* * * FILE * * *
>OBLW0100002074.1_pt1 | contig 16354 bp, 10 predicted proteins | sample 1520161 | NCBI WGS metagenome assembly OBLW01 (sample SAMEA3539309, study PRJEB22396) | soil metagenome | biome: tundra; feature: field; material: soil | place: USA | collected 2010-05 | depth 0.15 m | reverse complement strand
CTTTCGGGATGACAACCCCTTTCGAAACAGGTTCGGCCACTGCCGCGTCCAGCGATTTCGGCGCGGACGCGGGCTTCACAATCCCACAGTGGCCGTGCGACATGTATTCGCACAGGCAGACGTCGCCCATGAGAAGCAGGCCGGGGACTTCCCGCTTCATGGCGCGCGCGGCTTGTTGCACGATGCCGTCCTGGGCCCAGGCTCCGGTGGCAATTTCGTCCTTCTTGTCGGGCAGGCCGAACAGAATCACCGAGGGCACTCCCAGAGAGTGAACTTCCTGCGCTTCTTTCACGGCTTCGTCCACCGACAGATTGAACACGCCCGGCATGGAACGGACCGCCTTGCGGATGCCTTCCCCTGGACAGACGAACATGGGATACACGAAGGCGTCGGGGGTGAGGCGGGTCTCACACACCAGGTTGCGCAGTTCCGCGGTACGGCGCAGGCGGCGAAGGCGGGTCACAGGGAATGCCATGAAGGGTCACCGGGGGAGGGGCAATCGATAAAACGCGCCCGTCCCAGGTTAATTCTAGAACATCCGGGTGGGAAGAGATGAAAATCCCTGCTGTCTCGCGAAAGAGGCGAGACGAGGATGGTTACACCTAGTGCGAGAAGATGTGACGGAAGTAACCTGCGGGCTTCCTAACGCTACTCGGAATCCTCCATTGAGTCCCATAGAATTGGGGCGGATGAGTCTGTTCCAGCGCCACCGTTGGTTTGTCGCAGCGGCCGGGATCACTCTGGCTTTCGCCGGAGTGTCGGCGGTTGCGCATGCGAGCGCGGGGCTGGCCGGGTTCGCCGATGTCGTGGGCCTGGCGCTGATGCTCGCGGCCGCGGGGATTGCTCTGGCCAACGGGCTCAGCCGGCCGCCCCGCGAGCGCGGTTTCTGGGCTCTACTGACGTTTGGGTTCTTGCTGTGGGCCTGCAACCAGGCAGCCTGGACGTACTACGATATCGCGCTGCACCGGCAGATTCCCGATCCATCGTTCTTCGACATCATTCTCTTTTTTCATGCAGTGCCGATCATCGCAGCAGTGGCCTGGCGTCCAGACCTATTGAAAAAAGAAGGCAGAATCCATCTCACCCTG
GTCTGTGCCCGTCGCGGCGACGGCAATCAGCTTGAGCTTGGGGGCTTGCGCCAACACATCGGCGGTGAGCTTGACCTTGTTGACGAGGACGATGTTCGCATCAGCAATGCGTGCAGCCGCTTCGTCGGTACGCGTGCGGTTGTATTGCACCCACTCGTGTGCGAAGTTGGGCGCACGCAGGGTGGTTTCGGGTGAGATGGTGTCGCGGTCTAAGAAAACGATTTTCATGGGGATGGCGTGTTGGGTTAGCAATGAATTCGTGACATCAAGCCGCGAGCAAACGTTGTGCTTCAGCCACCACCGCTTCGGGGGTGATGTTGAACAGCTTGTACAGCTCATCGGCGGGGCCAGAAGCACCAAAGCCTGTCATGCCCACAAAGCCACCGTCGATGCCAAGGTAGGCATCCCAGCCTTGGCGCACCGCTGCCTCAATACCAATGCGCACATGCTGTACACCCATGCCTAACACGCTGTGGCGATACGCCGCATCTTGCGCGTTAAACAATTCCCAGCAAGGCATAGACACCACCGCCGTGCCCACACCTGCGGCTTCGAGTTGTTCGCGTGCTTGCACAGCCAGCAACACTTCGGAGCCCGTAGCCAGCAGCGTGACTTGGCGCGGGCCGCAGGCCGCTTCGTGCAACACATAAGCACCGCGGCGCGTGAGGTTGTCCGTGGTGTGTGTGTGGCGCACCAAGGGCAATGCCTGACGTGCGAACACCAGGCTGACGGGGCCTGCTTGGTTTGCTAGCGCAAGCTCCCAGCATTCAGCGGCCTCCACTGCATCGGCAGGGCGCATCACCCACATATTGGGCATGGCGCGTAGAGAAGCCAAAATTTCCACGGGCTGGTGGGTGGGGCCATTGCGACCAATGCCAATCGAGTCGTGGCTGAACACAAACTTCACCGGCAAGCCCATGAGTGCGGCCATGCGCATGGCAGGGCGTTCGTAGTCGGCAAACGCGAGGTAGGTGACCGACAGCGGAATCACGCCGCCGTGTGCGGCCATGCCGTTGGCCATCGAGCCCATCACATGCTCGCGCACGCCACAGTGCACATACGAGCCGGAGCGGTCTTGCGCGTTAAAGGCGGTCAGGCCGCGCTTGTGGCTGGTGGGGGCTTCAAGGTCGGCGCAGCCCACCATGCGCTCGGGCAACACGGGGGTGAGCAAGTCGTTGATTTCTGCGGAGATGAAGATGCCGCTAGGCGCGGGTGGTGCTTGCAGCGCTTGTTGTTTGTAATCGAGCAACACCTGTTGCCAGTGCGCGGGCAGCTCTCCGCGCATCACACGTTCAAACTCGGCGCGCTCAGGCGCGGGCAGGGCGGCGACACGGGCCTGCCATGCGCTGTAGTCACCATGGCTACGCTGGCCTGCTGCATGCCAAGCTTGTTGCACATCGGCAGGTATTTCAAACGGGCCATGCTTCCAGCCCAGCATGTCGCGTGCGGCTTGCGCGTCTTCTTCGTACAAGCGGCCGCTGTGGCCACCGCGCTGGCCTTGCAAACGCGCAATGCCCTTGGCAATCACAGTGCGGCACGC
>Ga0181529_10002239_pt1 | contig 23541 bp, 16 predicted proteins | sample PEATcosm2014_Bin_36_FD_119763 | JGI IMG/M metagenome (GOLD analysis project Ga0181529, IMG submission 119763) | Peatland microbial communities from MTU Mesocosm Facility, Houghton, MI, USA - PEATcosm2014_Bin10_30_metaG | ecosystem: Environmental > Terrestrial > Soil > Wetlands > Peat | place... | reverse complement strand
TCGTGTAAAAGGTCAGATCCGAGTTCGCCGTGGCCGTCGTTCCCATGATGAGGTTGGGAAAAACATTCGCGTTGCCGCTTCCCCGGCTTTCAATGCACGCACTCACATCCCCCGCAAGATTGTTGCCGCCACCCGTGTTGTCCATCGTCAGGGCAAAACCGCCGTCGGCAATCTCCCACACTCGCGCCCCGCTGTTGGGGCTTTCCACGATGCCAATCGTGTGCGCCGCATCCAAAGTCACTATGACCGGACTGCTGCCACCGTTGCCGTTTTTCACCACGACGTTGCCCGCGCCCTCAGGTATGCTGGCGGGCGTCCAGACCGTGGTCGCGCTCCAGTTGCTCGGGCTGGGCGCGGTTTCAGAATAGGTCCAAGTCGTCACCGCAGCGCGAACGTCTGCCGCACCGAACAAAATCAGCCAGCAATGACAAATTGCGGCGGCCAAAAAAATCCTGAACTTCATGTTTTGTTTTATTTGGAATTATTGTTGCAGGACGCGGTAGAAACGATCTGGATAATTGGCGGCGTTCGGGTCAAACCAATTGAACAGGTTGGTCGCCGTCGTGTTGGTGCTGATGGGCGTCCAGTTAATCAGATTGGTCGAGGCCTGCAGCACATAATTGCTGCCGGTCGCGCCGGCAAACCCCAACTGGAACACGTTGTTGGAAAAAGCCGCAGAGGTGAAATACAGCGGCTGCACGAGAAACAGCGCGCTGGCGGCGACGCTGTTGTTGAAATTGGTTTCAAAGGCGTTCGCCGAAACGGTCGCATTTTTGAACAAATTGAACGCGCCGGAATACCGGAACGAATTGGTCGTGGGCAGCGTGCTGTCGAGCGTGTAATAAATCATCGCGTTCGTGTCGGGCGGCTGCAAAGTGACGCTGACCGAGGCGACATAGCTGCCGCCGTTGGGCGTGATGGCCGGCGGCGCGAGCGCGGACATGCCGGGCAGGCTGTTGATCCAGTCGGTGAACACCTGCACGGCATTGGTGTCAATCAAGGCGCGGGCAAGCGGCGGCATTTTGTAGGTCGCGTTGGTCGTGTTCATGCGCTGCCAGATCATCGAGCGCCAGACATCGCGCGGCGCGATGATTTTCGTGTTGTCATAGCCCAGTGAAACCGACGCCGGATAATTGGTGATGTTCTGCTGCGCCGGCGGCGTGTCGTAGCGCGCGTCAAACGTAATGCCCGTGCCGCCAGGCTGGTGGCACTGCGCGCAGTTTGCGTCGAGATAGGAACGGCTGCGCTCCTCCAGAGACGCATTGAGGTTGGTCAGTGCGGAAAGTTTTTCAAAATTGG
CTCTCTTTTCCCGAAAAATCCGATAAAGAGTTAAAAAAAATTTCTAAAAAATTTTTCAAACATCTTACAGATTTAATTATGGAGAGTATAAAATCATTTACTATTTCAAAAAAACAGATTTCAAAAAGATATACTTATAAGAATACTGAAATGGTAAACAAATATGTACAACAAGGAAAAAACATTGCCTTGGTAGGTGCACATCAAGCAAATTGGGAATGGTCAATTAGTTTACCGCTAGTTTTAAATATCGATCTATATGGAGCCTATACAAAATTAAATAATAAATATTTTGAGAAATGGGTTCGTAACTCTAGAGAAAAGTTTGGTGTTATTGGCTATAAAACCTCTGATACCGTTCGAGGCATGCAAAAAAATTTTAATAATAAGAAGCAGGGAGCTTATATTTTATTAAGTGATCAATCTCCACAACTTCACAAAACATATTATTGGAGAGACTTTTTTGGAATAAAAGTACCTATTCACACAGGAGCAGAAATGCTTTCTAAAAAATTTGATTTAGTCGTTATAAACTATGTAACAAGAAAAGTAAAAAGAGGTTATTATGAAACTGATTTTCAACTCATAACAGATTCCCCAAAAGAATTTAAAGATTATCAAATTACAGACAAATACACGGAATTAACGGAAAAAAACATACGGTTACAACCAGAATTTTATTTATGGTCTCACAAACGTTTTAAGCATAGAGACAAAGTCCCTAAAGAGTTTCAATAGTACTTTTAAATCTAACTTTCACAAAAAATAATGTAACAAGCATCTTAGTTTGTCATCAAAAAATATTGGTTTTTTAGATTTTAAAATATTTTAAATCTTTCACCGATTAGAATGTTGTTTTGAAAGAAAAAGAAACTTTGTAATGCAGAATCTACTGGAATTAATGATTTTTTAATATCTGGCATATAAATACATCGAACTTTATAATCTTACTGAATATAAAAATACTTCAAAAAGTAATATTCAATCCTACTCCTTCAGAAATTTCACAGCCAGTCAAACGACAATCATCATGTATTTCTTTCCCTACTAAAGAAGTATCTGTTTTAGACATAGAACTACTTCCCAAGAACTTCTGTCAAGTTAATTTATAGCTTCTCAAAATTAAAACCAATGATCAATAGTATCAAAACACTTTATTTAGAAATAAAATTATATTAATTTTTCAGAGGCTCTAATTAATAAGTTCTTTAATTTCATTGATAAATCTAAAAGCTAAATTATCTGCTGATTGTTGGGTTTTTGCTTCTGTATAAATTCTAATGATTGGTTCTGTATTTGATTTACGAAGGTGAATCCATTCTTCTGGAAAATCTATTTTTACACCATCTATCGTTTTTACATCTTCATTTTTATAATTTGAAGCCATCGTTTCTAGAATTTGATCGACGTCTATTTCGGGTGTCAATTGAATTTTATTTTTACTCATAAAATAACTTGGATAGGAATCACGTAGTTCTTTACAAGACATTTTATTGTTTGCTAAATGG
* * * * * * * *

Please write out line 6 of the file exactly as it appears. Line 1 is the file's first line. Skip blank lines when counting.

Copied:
CTCTCTTTTCCCGAAAAATCCGATAAAGAGTTAAAAAAAATTTCTAAAAAATTTTTCAAACATCTTACAGATTTAATTATGGAGAGTATAAAATCATTTACTATTTCAAAAAAACAGATTTCAAAAAGATATACTTATAAGAATACTGAAATGGTAAACAAATATGTACAACAAGGAAAAAACATTGCCTTGGTAGGTGCACATCAAGCAAATTGGGAATGGTCAATTAGTTTACCGCTAGTTTTAAATATCGATCTATATGGAGCCTATACAAAATTAAATAATAAATATTTTGAGAAATGGGTTCGTAACTCTAGAGAAAAGTTTGGTGTTATTGGCTATAAAACCTCTGATACCGTTCGAGGCATGCAAAAAAATTTTAATAATAAGAAGCAGGGAGCTTATATTTTATTAAGTGATCAATCTCCACAACTTCACAAAACATATTATTGGAGAGACTTTTTTGGAATAAAAGTACCTATTCACACAGGAGCAGAAATGCTTTCTAAAAAATTTGATTTAGTCGTTATAAACTATGTAACAAGAAAAGTAAAAAGAGGTTATTATGAAACTGATTTTCAACTCATAACAGATTCCCCAAAAGAATTTAAAGATTATCAAATTACAGACAAATACACGGAATTAACGGAAAAAAACATACGGTTACAACCAGAATTTTATTTATGGTCTCACAAACGTTTTAAGCATAGAGACAAAGTCCCTAAAGAGTTTCAATAGTACTTTTAAATCTAACTTTCACAAAAAATAATGTAACAAGCATCTTAGTTTGTCATCAAAAAATATTGGTTTTTTAGATTTTAAAATATTTTAAATCTTTCACCGATTAGAATGTTGTTTTGAAAGAAAAAGAAACTTTGTAATGCAGAATCTACTGGAATTAATGATTTTTTAATATCTGGCATATAAATACATCGAACTTTATAATCTTACTGAATATAAAAATACTTCAAAAAGTAATATTCAATCCTACTCCTTCAGAAATTTCACAGCCAGTCAAACGACAATCATCATGTATTTCTTTCCCTACTAAAGAAGTATCTGTTTTAGACATAGAACTACTTCCCAAGAACTTCTGTCAAGTTAATTTATAGCTTCTCAAAATTAAAACCAATGATCAATAGTATCAAAACACTTTATTTAGAAATAAAATTATATTAATTTTTCAGAGGCTCTAATTAATAAGTTCTTTAATTTCATTGATAAATCTAAAAGCTAAATTATCTGCTGATTGTTGGGTTTTTGCTTCTGTATAAATTCTAATGATTGGTTCTGTATTTGATTTACGAAGGTGAATCCATTCTTCTGGAAAATCTATTTTTACACCATCTATCGTTTTTACATCTTCATTTTTATAATTTGAAGCCATCGTTTCTAGAATTTGATCGACGTCTATTTCGGGTGTCAATTGAATTTTATTTTTACTCATAAAATAACTTGGATAGGAATCACGTAGTTCTTTACAAGACATTTTATTGTTTGCTAAATGG